Non-use of blended learning

‘I’ve stuck to the path I’m afraid’ by Kate Orton-Johnson in this month’s British Journal of Educational Technology reports on the non-use of online blended learning material by undergraduates at a UK university.

It highlights that “Voluntary non-use or ‘Internet rejecters’ are rarely acknowledged or recognised in the literature” and if it is, it’s usually associated with social / technological exclusion.  However, as is pointed out this is not really a factor for university undergraduates with easy access to campus IT provision.

The key issues are summarised in the following extract (my emphasis):

Alternative sources of information, considered more appropriate, convenient and reliable and the perception of online materials as ‘non academic’ underpinned the students’ non-use of the online materials. This in part reflected an instrumental and task-oriented approach to their academic goals, where extra resources or activities were seen as additional and external to the core activity of producing assessed work, but also related to issues of trust and authenticity in their construction of academic knowledge.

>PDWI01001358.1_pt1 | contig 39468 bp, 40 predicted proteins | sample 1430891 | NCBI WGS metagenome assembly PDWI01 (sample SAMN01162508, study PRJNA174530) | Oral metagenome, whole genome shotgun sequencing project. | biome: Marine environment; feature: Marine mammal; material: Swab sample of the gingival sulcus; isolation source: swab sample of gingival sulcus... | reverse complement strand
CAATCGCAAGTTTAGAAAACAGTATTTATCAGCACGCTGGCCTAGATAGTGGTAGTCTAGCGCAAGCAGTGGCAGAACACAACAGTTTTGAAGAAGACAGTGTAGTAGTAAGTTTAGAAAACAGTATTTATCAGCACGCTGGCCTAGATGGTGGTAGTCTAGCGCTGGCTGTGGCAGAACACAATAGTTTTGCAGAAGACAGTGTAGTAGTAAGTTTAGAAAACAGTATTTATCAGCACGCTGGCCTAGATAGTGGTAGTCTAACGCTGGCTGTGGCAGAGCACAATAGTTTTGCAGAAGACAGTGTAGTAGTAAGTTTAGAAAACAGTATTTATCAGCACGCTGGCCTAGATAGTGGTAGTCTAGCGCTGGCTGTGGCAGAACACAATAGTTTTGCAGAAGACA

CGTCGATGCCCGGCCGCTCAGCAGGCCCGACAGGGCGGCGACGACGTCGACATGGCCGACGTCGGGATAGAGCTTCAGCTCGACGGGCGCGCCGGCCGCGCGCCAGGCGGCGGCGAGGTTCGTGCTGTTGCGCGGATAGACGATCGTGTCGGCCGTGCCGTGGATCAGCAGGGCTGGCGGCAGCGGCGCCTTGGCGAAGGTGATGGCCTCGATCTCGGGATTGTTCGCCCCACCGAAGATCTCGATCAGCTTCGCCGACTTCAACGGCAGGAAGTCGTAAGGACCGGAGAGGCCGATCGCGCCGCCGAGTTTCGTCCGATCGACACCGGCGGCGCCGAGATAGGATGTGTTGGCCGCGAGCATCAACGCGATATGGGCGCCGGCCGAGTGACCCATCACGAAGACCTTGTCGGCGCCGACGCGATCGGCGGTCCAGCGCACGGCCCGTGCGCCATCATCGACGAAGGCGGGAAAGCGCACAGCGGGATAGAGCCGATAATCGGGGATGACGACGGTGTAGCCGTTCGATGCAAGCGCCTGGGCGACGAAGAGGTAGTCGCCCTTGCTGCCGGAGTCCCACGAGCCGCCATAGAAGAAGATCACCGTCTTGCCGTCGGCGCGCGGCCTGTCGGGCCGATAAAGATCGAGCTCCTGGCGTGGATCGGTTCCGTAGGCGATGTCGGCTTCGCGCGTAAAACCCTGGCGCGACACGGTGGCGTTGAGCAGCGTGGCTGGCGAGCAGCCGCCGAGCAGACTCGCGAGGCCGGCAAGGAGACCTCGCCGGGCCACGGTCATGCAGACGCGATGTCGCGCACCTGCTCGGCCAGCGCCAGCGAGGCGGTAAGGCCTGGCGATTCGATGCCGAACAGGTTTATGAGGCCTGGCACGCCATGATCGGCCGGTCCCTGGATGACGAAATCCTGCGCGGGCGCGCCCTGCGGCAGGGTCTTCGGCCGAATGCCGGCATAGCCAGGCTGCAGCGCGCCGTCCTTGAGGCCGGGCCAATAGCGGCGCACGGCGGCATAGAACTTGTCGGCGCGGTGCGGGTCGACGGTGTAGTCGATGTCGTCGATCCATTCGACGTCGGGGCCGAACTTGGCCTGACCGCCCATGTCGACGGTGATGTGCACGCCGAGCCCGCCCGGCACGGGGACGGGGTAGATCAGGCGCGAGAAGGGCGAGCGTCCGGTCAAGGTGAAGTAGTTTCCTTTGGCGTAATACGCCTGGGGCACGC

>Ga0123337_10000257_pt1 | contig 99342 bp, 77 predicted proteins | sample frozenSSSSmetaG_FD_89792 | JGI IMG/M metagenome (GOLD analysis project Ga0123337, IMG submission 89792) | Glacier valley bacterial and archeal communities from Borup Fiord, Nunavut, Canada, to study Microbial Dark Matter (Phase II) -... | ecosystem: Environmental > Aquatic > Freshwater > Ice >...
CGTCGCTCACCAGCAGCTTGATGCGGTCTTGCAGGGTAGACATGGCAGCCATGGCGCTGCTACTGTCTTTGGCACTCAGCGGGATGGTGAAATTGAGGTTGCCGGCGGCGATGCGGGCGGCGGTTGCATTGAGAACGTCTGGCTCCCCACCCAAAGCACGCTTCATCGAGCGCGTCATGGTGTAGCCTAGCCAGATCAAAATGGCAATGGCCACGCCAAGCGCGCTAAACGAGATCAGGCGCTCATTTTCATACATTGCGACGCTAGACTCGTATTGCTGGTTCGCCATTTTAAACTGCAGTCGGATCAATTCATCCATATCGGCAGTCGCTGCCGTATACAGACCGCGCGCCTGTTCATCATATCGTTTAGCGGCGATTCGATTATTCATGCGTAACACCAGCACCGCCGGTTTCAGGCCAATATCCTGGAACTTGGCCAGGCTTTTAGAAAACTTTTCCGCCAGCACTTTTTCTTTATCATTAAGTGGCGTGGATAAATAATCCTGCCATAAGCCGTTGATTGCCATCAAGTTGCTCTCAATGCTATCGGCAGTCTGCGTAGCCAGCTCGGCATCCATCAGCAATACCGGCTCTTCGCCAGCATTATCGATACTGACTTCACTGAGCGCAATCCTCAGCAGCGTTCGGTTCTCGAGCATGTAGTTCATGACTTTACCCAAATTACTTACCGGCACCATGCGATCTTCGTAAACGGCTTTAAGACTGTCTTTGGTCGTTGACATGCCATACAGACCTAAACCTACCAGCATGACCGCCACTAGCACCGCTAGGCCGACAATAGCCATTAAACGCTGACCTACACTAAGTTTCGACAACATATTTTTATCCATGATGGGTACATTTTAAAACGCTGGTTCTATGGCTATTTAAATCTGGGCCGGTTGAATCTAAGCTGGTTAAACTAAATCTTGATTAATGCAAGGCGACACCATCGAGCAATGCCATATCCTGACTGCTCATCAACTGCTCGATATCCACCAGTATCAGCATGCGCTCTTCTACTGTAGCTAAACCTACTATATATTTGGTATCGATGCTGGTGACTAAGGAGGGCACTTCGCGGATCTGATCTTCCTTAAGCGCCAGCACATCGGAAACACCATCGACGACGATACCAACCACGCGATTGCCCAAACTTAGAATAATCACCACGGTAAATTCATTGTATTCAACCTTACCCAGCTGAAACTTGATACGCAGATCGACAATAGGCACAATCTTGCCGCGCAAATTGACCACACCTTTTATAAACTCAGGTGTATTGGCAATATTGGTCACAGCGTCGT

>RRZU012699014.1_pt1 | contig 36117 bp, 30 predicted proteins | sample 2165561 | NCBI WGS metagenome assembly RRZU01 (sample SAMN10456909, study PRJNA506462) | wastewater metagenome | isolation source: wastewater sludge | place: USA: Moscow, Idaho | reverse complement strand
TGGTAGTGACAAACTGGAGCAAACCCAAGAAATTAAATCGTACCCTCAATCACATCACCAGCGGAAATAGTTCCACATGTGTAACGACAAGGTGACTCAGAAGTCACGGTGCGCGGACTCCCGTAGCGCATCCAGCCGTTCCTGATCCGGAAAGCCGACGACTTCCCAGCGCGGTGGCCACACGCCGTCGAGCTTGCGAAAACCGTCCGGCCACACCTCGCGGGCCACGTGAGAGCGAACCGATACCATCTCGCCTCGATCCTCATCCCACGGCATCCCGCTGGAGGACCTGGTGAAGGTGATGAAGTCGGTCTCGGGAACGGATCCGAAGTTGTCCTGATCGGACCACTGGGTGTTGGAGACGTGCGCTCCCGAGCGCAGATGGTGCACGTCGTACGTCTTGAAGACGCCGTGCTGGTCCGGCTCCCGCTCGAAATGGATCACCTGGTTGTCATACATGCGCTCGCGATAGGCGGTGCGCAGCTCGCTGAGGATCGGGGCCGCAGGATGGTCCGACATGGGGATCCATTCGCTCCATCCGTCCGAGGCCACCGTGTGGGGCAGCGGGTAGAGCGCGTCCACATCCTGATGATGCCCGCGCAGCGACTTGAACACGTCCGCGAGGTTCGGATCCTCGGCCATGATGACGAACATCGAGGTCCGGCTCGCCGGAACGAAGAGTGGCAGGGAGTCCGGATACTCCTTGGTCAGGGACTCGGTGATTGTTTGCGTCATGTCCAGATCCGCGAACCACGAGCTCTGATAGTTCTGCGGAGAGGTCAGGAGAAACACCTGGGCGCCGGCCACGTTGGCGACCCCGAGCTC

An anxiety consistently expressed by the respondents was their lack of confidence in their own academic ability in their transition from A-level student to first year undergraduate student and a concern, as undergraduates, with understanding what was expected of them at university level.

During this period of adjustment and apprenticeship, set reading lists were viewed as an anchor that would structure and guide their work. This adherence to the reading lists had a direct impact on their use of online resources that were not viewed as a primary source of academic information. Accordingly non-use of the online materials was related to the perception that reading lists, books and journal articles were more important, relevant and ‘academic’ and formed the core of what they should be doing.

Nothing too surprising I guess but it’s good to see it backed up with qualitative data!

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